Assembly in Action: Casting Process Helps Lens-Cutting Machine Manufacturer See Cost Savings
December 28, 2010
Casting process changes four-piece assembly into a single component.
National Optronics produces high-precision machines for surfacing and finishing plastic eyeglass lenses in its Charlottesville, VA, manufacturing plant. These machines include blockers, tracers, edgers and surface generators. They are used at optical laboratories and stores such as Walmart and LensCrafters.
In 2008, National Optronics focused on reducing the manufacturing costs of a steel drill support being made in the plant’s machine shop. To make just one of these steel parts, four sections needed to be machined separately and then screwed together. “We figured there had to be a better way to make the part-perhaps even from another material,” says buyer Andy Irvine.
The part supports a drill inside the company’s 7E Edger, an automated three-axis patternless edger that trims polycarbonate, Hi-Index, CR-39 and Trivex eyeglass lenses to fit a wide range of frame styles. For rimless eyeglasses, the 7E drills tiny screw holes in the lenses. Its user-friendly software interfaces with related equipment and stores lens programs for each customer-programs that allow fast, easy cutting of duplicate lenses if the customer orders a second pair of glasses.
National Optronics consulted with Graphicast Inc., a contract manufacturer based in New Hampshire, about the steel drill support. Since 2006, Graphicast has been making parts for National Optronics using molds made from ZA-12, a zinc-aluminum alloy that is harder, stronger and more durable than aluminum, brass, bronze or plastic. The castings have a density approximately the same as cast iron and can include contours, variations in surface elevations, holes and other precise features.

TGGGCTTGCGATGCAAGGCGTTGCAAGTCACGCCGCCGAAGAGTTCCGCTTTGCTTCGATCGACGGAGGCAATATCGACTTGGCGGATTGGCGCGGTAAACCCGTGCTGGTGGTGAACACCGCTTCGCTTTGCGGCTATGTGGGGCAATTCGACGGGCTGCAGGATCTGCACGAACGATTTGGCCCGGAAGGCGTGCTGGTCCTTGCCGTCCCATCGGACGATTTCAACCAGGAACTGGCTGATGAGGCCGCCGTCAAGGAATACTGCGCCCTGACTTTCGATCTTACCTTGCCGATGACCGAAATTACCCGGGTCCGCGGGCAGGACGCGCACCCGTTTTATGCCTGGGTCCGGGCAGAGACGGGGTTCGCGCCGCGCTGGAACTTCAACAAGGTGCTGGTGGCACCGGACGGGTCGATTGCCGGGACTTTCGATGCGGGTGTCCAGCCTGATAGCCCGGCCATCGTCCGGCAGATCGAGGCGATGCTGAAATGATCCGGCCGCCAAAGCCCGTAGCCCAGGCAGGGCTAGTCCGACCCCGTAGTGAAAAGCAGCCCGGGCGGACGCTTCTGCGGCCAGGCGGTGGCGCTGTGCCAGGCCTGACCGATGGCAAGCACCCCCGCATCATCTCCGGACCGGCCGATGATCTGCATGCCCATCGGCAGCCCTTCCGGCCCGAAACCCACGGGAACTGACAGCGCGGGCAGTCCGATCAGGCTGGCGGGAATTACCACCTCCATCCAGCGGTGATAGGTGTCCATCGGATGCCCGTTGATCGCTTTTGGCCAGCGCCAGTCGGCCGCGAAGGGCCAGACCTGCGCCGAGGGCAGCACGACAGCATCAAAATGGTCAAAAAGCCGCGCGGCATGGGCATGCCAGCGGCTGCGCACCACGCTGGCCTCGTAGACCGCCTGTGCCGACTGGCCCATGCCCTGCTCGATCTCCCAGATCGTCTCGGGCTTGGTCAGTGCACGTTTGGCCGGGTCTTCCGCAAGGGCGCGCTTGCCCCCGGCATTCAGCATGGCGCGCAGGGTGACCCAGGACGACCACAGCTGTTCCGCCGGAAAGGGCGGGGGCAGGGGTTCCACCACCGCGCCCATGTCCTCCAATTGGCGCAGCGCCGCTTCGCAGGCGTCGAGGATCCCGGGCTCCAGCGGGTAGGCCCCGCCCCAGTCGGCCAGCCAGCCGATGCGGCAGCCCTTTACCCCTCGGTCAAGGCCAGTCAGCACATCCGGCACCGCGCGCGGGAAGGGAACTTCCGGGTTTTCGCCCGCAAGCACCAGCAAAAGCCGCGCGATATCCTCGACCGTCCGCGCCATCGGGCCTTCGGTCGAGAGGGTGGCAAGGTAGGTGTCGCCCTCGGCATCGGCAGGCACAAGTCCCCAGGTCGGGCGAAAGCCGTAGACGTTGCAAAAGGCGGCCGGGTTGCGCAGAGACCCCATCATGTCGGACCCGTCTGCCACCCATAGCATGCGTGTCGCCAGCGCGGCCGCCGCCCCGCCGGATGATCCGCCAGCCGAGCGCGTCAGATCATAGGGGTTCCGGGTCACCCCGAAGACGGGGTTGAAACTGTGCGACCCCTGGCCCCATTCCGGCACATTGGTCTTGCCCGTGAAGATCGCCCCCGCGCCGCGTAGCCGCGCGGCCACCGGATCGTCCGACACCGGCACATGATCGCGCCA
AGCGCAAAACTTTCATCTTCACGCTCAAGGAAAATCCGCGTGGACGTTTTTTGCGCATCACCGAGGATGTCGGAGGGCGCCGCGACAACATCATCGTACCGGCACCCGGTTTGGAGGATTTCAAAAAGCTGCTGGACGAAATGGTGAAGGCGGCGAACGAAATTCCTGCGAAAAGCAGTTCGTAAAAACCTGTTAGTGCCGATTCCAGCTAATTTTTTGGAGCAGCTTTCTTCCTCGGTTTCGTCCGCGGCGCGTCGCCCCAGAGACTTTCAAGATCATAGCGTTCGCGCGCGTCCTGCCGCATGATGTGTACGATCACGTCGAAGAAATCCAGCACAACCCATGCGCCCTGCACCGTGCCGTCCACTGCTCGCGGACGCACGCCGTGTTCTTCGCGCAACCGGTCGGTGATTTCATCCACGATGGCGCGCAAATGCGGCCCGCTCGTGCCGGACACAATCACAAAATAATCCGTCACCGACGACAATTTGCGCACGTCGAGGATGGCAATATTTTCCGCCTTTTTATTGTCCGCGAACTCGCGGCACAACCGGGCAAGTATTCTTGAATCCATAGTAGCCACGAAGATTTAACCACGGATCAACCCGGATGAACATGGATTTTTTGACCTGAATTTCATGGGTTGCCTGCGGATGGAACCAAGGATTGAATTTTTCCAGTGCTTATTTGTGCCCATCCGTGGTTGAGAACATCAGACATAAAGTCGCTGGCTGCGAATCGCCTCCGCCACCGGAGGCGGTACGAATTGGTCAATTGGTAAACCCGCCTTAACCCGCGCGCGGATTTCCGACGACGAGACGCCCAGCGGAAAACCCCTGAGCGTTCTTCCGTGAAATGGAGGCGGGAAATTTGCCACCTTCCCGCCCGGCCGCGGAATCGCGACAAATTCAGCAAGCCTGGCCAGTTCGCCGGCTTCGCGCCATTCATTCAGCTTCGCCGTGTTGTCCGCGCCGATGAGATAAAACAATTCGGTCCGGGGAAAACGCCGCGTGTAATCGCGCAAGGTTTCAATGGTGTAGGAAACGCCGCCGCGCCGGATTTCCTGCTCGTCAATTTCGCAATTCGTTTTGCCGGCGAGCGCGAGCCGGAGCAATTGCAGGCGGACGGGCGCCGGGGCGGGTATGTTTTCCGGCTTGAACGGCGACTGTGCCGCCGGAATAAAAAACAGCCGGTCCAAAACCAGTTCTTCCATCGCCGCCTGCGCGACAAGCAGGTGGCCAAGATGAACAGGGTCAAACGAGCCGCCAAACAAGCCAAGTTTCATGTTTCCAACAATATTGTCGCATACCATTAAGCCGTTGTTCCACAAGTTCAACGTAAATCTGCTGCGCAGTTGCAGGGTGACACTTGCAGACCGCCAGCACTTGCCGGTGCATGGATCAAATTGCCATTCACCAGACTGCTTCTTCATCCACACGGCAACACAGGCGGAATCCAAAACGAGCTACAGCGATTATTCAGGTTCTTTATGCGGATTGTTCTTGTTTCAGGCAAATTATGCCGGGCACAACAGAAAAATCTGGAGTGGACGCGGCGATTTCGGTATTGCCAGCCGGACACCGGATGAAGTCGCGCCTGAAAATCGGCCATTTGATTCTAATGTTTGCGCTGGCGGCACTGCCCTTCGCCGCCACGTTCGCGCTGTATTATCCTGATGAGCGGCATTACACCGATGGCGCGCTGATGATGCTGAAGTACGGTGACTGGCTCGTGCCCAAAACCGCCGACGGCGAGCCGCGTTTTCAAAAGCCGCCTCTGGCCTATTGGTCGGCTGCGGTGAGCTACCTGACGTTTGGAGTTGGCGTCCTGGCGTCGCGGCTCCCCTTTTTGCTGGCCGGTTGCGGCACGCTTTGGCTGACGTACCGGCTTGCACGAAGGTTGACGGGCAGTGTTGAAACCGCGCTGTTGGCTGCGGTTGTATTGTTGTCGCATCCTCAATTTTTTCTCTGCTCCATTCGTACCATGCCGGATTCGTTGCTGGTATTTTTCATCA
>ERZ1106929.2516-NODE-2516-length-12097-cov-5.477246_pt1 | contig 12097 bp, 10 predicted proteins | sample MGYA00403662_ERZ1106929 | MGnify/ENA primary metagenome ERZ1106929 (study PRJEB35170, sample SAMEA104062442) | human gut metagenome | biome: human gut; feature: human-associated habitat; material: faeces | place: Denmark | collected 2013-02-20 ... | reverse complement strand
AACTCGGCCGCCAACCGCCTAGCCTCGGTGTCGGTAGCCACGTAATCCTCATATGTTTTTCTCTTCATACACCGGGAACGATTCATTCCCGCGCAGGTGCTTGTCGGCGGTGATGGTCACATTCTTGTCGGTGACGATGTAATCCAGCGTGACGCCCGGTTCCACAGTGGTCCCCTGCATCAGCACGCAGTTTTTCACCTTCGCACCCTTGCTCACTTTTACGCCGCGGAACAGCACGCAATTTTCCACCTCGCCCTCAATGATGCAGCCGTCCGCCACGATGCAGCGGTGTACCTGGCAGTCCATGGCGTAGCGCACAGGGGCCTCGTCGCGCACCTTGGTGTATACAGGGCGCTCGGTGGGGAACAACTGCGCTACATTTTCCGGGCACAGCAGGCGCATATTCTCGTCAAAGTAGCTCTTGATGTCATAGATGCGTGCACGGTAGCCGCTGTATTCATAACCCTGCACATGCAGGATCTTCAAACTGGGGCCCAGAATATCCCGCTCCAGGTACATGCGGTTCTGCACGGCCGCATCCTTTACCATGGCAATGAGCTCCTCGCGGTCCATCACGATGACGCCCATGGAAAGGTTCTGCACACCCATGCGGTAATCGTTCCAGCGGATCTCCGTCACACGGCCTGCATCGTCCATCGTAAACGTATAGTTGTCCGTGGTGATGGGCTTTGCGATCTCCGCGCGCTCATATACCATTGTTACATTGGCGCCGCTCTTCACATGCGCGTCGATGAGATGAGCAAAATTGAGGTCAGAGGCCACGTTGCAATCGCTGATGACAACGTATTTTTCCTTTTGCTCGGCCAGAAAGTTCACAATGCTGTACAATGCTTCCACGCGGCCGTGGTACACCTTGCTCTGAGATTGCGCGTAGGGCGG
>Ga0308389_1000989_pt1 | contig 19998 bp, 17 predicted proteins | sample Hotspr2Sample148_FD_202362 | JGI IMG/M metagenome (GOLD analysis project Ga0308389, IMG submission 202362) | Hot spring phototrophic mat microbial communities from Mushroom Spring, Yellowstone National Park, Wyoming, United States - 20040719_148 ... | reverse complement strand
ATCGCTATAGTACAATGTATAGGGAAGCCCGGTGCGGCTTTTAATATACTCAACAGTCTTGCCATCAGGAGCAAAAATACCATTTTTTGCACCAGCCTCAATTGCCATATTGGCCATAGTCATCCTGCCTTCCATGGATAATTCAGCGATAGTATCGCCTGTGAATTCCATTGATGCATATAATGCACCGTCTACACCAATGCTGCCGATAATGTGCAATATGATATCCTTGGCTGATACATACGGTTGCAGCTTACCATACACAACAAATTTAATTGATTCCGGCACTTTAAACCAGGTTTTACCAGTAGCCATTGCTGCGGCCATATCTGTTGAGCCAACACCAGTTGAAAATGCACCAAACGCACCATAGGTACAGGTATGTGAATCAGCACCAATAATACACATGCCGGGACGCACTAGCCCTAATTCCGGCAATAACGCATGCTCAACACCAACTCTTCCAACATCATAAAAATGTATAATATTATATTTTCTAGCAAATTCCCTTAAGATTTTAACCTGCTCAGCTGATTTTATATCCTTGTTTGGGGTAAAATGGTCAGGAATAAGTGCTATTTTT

Kirk Barrett, regional sales manager for National Optronics, studied the drawings for the four-piece assembly, and suggested National Optronics produce them as a single casting. After design discussions, the two companies agreed on a new design optimized for the casting process. Graphicast produced a prototype, then delivered the first actual drill supports in April 2009.
Since then, National Optronics has ordered four to five production runs per year, with 50 or 60 parts per run. Irvine says the new production method saves National Optronics about $11,000 a year due to lower costs for raw materials, machining and assembly.
Typical turnaround time from finished CAD design to production samples is only four to six weeks. The casting process is especially well suited for annual production runs of 200 to 20,000 parts.
In the process, automated casting machines fill each mold from the bottom up to minimize turbulence in the molten metal, increase density and reduce porosity. A process controller simultaneously controls fill rate, cycle time and temperature, yielding quality, repeatable parts at a relatively low cost per part. Finished drill support parts need less secondary machining than was required by the previous method of production.
The parts have a bright, corrosion-resistant finish of 63 microinches or less that requires no coating or other preparation. They can be chromated, plated, painted, powder-coated or finished with electro-coated acrylic or epoxy as necessary.
Another benefit of the graphite mold is it will not warp or corrode and can be stored indefinitely and reused.
For more information on graphite molds, call 603-532-4481 or visit www.graphicast.com.